Where are you? Visibility in the last shot looks good enough for WA to me.
Olmpus OM-D EM-5 in a Nauticam housing with dual Sea and Sea YS D1 strobes
8mm, 12-50mm, 45mm lenses
My web page.

#348 glee719

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Posted 07 January 2013 - 07:08 AM

I am in Taiwan, mostly shore diving from sites around Kenting National Park. The visibility is around 10-15m when better, and down to to 5m when worse. 1m when really bad Posted Image To find those shrimps, just stare at every moving ball of weed on the bottom and look for one that don't move like the rest.

In the last shot, there are a lot of particles lit up by the strobe in the water. It's not terrible, but definitely not a magazine photo. Visibility was about 15m that day. Taiwan has a lot of cool macro things to see. To be honest I'd say if you enjoy both land and underwater beauty, Taiwan is the place to visit. There are other places that are really good for diving, but nothing much else to see on land. I'd probably get bored easily.

Edited by glee719, 07 January 2013 - 07:10 AM.


#349 jlyle

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Posted 07 January 2013 - 12:01 PM

Interesting. Taiwan wasn't on my life list of places to dive, I need to reconsider.
Olmpus OM-D EM-5 in a Nauticam housing with dual Sea and Sea YS D1 strobes
8mm, 12-50mm, 45mm lenses
My web page.

#350 guyharrisonphoto

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Posted 08 January 2013 - 12:13 PM

Those are some great shots!

#351 Kenr

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Posted 09 January 2013 - 01:28 PM

Great topic. I spent a couple of hours reading through all of the posts in this topic. BTW the photos presented here are great, I especially enjoyed Connie's photos, fantastic lighting and hdr. I'm off today to check out OMD before I buy it. I would be upgrading from a LX5, the OMD looks like a lighter and less expensive alternative to a SLR without giving up too much.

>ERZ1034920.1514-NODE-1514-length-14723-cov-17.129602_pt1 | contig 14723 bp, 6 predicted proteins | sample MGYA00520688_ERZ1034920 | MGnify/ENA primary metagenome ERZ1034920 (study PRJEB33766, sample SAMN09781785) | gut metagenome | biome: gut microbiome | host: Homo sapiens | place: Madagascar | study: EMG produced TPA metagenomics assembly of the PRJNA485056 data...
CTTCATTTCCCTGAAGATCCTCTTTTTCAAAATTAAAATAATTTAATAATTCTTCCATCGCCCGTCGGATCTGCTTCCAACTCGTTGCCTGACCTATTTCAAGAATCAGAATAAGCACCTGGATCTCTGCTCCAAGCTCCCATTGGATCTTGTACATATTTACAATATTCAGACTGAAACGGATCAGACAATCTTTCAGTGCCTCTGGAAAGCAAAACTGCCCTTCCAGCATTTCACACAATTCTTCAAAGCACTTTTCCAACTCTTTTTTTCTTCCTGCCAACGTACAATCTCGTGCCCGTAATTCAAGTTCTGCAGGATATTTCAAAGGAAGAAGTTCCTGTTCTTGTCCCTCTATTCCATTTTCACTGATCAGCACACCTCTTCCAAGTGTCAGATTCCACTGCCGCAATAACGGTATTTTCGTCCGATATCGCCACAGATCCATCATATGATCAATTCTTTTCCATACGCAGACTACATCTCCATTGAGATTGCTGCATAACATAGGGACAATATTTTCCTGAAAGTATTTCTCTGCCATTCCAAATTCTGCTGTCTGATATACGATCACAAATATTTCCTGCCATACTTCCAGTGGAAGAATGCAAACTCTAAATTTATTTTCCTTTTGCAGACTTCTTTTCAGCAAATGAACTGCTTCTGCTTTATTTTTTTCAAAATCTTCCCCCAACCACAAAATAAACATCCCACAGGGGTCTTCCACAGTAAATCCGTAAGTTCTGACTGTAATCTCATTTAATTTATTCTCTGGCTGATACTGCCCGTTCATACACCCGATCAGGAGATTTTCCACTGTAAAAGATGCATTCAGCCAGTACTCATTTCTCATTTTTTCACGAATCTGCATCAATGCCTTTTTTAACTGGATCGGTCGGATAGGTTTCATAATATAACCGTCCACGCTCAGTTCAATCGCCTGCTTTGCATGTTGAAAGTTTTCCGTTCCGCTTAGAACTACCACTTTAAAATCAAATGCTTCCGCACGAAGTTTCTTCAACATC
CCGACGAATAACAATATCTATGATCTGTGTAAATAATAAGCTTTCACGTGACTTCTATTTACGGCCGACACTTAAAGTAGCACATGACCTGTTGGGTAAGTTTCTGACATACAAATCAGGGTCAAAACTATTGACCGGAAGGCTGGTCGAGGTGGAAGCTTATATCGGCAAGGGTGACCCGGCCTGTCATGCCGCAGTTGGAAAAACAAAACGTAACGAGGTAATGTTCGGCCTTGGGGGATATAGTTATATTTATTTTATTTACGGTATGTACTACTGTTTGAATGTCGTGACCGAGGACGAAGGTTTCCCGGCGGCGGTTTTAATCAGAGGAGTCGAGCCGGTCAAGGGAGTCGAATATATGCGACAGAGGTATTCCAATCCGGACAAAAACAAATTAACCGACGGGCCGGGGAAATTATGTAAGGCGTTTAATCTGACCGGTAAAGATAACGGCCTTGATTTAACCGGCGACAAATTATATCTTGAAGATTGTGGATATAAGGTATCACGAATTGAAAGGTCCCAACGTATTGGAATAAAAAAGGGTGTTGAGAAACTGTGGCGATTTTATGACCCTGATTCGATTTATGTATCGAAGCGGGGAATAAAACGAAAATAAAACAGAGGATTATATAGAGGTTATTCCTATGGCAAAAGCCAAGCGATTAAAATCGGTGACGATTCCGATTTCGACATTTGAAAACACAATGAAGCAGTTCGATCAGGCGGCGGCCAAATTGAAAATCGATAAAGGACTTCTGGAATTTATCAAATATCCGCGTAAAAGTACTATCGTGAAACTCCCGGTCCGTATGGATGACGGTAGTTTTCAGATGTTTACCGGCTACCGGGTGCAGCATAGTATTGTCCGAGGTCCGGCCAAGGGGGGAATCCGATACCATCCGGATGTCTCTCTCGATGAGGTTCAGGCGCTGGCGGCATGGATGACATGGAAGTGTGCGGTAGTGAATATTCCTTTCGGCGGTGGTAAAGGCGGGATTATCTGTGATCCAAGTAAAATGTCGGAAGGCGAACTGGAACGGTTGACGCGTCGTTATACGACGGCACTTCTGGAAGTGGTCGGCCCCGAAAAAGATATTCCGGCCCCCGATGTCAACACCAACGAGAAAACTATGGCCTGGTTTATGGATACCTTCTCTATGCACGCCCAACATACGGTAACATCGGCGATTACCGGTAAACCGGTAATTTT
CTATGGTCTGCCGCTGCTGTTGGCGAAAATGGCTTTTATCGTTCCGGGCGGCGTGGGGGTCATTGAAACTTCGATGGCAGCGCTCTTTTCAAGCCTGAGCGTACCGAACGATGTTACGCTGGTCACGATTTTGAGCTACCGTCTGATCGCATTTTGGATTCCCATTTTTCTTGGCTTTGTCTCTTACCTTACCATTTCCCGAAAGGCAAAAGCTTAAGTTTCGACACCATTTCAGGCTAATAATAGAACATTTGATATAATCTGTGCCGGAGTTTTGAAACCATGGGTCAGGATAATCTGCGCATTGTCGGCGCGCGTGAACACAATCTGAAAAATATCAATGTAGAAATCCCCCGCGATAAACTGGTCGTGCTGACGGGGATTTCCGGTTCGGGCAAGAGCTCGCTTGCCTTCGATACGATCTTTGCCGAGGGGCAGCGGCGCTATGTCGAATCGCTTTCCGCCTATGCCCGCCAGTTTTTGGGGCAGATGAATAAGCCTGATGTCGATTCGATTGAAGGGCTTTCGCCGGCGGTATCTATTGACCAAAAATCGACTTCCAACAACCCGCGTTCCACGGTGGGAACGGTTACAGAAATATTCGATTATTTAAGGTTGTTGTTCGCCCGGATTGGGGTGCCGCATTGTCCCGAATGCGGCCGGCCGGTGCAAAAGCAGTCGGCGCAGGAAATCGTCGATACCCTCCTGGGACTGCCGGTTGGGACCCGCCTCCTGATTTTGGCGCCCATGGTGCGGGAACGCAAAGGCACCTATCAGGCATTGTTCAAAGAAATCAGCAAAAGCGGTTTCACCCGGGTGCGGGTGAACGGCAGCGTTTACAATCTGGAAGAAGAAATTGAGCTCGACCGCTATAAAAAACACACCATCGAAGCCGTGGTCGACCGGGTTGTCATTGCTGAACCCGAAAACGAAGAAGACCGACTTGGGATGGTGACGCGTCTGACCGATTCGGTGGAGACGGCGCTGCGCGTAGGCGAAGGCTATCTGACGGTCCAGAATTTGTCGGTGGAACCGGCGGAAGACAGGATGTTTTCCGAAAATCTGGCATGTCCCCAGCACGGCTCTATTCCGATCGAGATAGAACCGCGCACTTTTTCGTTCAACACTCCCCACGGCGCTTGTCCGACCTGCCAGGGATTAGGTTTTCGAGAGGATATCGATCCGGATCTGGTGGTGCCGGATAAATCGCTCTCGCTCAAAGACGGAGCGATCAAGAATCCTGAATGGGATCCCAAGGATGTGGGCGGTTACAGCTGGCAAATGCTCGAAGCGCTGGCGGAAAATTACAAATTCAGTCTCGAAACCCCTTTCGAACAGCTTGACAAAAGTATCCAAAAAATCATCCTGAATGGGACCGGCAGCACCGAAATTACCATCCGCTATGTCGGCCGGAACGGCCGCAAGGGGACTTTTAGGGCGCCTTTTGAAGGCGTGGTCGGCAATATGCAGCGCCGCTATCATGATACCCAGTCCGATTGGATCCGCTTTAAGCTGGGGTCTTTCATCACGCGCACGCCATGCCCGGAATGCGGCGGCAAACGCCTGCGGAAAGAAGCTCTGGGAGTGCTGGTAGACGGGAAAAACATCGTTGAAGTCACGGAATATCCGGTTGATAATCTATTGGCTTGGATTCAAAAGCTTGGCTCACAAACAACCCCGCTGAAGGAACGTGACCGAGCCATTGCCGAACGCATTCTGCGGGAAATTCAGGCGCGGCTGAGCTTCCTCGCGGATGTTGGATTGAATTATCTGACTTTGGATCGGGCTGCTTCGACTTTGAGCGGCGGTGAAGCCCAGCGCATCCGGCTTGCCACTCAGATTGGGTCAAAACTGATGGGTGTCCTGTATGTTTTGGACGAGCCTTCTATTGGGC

I have a trip scheduled for this coming April and don't know if I want to get the 12-50 and get the 60mm and a fisheye (or wide lens) or just get the 12-50 with the super deluxe port. Ultimately it would be nice to get a dedicated macro and wide lens, however it might be too much overload to get familiar with 3 lenses on a single 36 dive trip.

I am interested in some super macro. I don't think there are problems with the 12-50 and a step down adapter to my inon 67mm diopter (ucl 165), I'm not positive. I also have the UWL-100 wide conversion lens type 2. Do you think I would get any benefit from using it? I would have to step down from 77mm to 67mm and I read here that there is already a little vignetiting with the 77mm port. Maybe I could zoom to 14mm and still get a wider field of view? Am a little ignorant on these matters..

lastly Girelle, we might have meet in Bohal, June 2011. I was diving with an LX5 and diving with Seaquest. If that's you hi Posted Image.

thanks

Ken

Edited by Kenr, 09 January 2013 - 06:08 PM.


#352 troporobo

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Posted 09 January 2013 - 02:03 PM

I'm using a 77 --> 67 step down ring on my 12-50 port and it works fine. If you're using it for a macro diopter it doesn't matter as the lens will be at 43 anyway so no danger of vignetting. I have not tried it with a wide angle conversion

Edited by troporobo, 10 January 2013 - 04:21 AM.


#353 Kenr

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Posted 09 January 2013 - 10:30 PM

I'm using a 77 --> 67 step down ring on my 12-15 port and it works fine. If you're using it for a macro diopter it doesn't matter as the lens will be at 43 anyway so no danger of vignetting. I have not tried it with a wide angle conversion


I thought the 67 diopter would be ok, thanks for the confirmation. i just sold my LX5 housing and don't know if i should sell my 67 WA, it may be of little use with the OM-D

#354 guyharrisonphoto

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Posted 10 January 2013 - 03:10 PM

I would start with the 12-50 and deluxe port/gear. This gives you very good macro right from the start, and semi-wide through longer capability.. It is an incredibly versatile set-up and probably would be all you need for your first trip. You can use the diopter to get even higher magnification at low cost. You can see from my posts just how much "true macro" this lens will give you even without a diopter.

With that in hand, rather than buy the 60mm, spend a little more for a wide set-up like the 9-18 or 7-14 in their respective domes. You then have covered 90% of shooting.